Horror sequels are a double-edged sword for their producers. Present a series of stand-alone follow-ups, like the old Friday the 13th franchise, and the films end up being little more than carbon copies of one another. On the other hand, if you're intent on creating an ongoing series that keeps a bunch of plot-threads percolating, you chance alienating newcomers and you risk dangers like silliness or confusion. (Even a relative fan of the Saw series will admit it gets more than a little convoluted the longer it lurches on.) Fortunately the producers of the second Paranormal Activity sequel have found a way to tackle the "soap opera horror sequel" with just a small dose of craftiness and originality.
The on-screen template remains virtually the same as what's found in Paranormal Activity (2009) and Paranormal Activity 2 (2010): several cleverly-placed home video cameras capture a basic American family as they deal with a (gradually more threatening) paranormal threat. The first film dealt with poor Katie and her cocksure boyfriend Micah; the second on Katie's sister, Kristi, and her unfortunate husband Dan; the third chapter, not unexpectedly, leaps back to the late '80s, and it offers us a few creepy reasons as to why Katie and Kristi seem to have such insurmountable problems with otherworldly demons later in life.
So while the 1988 setting adds a small bit of freshness to the proceedings, the "period detail" is virtually non-existent. The only difference is that the home video cameras, installed and operated by the girls' stepfather, are larger and clunkier. Act I sets up the bland but likable characters; Act II offers some creepy teases and some clues about the "visitor" and his origins; then the home stretch is a fairly well-orchestrated series of thrills, chills, and videotaped spills. Suffice to say that PA3 does an efficient enough job of delving into the girls' backstory while still managing to adhere (very closely) to the well-traveled formula of the last two films. That's an extra wordy way of saying "if you liked the first two, you'll like this one," but don't be surprised if you start to feel a little tired of the formula by now.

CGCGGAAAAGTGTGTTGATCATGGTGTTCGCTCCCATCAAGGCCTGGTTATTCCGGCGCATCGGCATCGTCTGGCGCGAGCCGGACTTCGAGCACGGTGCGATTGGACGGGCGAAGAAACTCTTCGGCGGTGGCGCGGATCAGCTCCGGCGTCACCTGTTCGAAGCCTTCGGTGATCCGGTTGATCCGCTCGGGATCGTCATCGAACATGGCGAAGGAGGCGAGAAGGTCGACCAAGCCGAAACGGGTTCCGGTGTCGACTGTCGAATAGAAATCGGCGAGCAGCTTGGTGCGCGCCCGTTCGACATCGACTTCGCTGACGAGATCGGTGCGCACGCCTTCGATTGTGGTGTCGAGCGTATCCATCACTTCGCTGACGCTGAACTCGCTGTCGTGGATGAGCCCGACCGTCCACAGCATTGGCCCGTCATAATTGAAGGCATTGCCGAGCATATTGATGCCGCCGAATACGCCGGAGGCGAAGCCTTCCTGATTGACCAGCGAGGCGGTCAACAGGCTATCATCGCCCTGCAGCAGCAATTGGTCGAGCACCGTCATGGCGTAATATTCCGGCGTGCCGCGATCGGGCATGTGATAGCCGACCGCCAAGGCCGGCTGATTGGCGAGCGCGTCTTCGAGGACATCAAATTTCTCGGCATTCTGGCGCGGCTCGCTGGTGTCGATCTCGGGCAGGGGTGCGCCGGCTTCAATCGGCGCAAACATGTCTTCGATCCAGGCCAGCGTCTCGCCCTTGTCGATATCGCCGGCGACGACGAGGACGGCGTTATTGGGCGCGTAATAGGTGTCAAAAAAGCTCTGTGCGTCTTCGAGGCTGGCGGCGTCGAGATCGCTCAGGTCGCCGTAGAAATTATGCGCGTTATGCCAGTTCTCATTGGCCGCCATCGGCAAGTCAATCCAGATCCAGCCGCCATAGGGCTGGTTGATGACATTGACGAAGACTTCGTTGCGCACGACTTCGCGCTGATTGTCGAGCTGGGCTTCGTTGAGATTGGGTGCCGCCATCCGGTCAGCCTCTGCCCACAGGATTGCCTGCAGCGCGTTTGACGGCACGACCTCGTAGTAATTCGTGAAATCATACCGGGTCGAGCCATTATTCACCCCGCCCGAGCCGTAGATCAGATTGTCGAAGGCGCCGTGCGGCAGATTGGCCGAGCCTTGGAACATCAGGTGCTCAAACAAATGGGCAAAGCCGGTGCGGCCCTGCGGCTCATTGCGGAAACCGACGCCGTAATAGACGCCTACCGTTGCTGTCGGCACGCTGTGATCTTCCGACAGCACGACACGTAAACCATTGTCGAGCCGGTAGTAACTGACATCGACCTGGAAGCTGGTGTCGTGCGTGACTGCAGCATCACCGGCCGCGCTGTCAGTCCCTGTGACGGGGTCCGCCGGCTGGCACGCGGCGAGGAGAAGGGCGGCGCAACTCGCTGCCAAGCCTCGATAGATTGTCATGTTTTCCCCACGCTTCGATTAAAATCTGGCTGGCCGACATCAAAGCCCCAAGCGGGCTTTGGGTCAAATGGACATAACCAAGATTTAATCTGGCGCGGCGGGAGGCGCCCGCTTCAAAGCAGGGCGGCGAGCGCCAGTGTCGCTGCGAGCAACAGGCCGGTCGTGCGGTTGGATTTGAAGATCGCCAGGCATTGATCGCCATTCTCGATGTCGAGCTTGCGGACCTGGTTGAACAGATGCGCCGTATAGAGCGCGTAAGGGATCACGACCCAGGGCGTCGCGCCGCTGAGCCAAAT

To be fair, co-directors Henry Joost and Ariel Schulman (Catfish) do inject more humor than we're used to from earlier entries, and they do find some sly and subtle scares amidst the bigger and crazier ones. Other assets in the sequel's corner include two adorable young actresses, a quick editorial approach that makes the numerous plot-holes just flit on by, a powerful approach to sound design that should have audiences jumping, and a few surprisingly effective set-pieces that earn some legitimate scares, regardless of how familiar they may start to seem.